In a pleasant reminder that human beings still find nondumb things interesting, Cambridge University’s website crashed—and continues to be sputtering—after rock-star physicist Stephen Hawking posted his 1966 Ph.D. thesis on the site at midnight (British time), free for all to read. Not that you’d understand it. The then-24-year-old Hawking’s graduate work culminated in his 134-page doctoral thesis titled “Properties of Expanding Universes.” What’s the gist? “Some implications and consequences of the expansion of the universe are examined,” the paper’s abstract explains.
Hawking went on to not just physics, but pop culture fame, making his thesis one of the most requested at Cambridge. But that hardly made it a barnburner, as requests at the library for Hawking's thesis numbered roughly 200 over the past year and a half or so. Part of the problem was accessibility. According to the BBC, “previously, to read Hawking's PhD in full, people had to pay £65 to the university library to scan a copy or physically go to the library to read it.”
Hawking agreed to share his work as part of a larger push to make research more widely available to scholars and students around the world:
By making my PhD thesis Open Access, I hope to inspire people around the world to look up at the stars and not down at their feet; to wonder about our place in the universe and to try and make sense of the cosmos. Anyone, anywhere in the world should have free, unhindered access to not just my research, but to the research of every great and enquiring mind across the spectrum of human understanding.
Each generation stands on the shoulders of those who have gone before them, just as I did as a young PhD student in Cambridge, inspired by the work of Isaac Newton, James Clerk Maxwell and Albert Einstein. It’s wonderful to hear how many people have already shown an interest in downloading my thesis – hopefully they won’t be disappointed now that they finally have access to it!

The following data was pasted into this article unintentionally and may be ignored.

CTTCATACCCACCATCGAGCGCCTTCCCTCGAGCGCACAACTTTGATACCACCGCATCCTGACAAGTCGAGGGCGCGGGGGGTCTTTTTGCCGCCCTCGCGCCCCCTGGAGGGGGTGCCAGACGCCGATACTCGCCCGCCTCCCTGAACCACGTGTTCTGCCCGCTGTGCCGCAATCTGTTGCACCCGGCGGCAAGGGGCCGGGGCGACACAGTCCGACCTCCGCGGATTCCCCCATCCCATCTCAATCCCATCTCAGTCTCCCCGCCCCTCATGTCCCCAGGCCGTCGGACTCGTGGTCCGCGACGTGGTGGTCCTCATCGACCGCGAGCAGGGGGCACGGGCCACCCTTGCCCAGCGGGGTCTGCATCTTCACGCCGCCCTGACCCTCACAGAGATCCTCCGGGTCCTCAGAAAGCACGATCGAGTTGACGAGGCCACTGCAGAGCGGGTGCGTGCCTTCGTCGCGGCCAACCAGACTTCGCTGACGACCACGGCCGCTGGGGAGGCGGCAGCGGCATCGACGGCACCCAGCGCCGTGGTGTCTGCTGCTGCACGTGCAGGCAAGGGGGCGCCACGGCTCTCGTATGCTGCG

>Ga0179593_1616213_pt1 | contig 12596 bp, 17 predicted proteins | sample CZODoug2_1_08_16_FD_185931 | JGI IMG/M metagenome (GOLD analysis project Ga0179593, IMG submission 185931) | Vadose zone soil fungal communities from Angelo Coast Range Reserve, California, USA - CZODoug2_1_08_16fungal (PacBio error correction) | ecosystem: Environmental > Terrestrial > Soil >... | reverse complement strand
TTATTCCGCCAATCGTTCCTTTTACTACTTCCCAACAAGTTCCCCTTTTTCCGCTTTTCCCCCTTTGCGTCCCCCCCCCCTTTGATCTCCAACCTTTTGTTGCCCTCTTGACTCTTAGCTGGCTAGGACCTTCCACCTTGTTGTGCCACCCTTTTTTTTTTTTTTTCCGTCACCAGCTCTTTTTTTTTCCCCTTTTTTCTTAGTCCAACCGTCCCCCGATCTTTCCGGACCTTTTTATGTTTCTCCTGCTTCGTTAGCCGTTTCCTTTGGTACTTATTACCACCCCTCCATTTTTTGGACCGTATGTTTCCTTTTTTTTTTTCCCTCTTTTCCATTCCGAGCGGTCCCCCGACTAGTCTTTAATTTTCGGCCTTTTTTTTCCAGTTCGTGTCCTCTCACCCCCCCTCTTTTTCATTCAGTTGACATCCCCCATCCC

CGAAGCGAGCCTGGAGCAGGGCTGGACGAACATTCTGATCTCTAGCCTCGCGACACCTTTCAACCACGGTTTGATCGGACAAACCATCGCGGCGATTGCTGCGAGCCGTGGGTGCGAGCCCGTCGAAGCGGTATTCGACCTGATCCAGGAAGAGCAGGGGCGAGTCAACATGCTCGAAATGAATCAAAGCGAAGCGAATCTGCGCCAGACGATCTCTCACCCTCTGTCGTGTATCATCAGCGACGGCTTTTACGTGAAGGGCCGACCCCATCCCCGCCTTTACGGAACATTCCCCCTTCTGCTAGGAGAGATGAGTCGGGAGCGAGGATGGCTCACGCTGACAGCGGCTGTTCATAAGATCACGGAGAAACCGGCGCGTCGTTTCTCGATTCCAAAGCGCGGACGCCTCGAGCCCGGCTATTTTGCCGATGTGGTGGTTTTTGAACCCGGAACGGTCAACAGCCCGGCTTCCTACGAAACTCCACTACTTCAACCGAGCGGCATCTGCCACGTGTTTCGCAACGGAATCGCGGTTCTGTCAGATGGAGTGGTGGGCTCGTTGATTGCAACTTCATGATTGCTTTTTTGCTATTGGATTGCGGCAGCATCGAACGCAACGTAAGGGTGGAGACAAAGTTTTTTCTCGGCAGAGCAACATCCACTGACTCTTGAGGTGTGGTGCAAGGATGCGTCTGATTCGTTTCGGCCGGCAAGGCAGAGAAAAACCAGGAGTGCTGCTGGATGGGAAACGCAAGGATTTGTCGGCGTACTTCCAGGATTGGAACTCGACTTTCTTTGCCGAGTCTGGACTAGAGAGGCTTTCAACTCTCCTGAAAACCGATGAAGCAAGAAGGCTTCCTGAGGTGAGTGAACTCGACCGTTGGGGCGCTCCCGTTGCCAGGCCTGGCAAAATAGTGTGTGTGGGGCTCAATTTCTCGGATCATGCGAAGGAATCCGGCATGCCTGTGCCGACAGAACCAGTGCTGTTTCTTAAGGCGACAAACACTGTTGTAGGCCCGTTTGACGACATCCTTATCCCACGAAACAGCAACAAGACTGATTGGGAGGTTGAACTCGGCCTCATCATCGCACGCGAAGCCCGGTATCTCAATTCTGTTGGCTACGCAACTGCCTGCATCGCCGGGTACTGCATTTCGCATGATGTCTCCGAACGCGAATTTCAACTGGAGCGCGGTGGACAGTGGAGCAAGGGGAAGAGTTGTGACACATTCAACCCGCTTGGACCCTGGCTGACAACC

Here’s the full abstract outlining Hawking’s thesis:
Some implications and consequences of the expansion of the universe are examined. In Chapter 1 it is shown that this expansion creates grave difficulties for the Hoyle-Narlikar theory of gravitation. Chapter 2 deals with perturbations of an expanding homogeneous and isotropic universe. The conclusion is reached that galaxies cannot be formed as a result of the growth of perturbations that were initially small. The propogation and absorption of gravitational radiation is also investigated in this approximation. In Chapter 3 gravitational radiation in an expanding universe is examined by a method of asymptotic expansions. The 'peeling off' behaviour and the asymptotic group are derived. Chapter 4 deals with the occurrence of singularities in cosmological models. It is shown that a singularity is inevitable provided that certain very general conditions are satisfied.